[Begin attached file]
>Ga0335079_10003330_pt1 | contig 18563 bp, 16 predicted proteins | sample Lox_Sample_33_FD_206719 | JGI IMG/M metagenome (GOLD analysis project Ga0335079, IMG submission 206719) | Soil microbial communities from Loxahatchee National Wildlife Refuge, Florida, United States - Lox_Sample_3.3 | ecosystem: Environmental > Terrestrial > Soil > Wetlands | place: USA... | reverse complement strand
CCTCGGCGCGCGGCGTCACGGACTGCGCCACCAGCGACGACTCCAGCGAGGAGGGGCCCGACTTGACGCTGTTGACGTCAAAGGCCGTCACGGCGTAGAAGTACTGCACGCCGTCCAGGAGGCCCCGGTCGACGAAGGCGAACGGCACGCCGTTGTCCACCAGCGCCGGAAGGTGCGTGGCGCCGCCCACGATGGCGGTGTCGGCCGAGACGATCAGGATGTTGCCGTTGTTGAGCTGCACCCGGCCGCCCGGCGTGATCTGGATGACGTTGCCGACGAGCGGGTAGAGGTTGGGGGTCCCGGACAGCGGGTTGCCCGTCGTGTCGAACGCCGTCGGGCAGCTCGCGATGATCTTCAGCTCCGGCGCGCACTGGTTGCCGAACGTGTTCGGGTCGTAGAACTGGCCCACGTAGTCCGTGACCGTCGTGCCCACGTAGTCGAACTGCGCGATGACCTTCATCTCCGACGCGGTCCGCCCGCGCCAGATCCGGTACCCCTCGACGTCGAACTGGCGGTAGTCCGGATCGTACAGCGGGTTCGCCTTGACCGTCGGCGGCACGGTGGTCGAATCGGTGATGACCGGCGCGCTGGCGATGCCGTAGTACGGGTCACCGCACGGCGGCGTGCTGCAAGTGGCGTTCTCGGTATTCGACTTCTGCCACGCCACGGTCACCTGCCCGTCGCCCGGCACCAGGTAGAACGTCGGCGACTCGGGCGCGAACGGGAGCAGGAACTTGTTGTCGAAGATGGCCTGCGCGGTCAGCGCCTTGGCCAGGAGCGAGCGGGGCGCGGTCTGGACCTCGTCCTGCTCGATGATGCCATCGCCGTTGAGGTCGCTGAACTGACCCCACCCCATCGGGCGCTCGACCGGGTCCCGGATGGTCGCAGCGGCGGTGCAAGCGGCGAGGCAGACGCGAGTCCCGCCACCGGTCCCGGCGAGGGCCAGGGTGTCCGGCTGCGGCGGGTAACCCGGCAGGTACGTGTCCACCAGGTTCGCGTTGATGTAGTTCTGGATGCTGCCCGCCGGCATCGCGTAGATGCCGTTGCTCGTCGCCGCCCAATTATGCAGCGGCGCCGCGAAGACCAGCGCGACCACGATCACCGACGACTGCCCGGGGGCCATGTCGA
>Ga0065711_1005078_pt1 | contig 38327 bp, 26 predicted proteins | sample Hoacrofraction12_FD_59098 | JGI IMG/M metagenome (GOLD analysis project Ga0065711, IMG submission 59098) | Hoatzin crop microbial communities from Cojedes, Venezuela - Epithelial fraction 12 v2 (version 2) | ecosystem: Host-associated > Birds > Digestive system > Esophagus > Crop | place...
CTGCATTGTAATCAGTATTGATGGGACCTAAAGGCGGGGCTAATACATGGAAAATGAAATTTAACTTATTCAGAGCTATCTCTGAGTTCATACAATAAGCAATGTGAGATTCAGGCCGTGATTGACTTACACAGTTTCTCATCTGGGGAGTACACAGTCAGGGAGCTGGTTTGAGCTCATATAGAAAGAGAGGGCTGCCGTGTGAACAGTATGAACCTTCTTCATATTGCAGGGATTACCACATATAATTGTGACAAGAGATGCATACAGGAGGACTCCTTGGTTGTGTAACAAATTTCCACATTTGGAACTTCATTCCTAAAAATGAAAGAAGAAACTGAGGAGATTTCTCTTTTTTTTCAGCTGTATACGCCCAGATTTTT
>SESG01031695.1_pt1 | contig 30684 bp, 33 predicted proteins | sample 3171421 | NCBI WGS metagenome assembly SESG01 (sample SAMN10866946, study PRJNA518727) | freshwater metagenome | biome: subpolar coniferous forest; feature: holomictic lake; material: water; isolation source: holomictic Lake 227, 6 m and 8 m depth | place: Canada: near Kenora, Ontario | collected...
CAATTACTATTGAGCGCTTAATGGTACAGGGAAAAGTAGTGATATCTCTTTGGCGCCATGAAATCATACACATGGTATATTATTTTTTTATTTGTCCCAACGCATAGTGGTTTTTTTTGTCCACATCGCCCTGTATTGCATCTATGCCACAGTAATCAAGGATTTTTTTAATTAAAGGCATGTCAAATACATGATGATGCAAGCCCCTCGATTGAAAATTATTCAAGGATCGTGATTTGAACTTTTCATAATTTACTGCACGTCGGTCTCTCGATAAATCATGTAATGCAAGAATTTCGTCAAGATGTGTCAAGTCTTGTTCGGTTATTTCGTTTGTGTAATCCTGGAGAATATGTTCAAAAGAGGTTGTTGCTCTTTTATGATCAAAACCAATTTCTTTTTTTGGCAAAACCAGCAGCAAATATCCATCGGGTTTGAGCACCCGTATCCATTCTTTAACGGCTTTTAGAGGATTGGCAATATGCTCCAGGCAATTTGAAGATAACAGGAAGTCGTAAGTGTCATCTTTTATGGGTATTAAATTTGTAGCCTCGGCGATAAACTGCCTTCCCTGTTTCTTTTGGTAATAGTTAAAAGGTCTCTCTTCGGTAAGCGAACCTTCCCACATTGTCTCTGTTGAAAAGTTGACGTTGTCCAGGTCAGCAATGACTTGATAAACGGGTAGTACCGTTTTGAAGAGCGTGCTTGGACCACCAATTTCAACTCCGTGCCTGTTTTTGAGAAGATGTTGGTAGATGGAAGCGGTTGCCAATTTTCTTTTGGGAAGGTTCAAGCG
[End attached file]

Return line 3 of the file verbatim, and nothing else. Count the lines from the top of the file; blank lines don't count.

>Ga0065711_1005078_pt1 | contig 38327 bp, 26 predicted proteins | sample Hoacrofraction12_FD_59098 | JGI IMG/M metagenome (GOLD analysis project Ga0065711, IMG submission 59098) | Hoatzin crop microbial communities from Cojedes, Venezuela - Epithelial fraction 12 v2 (version 2) | ecosystem: Host-associated > Birds > Digestive system > Esophagus > Crop | place...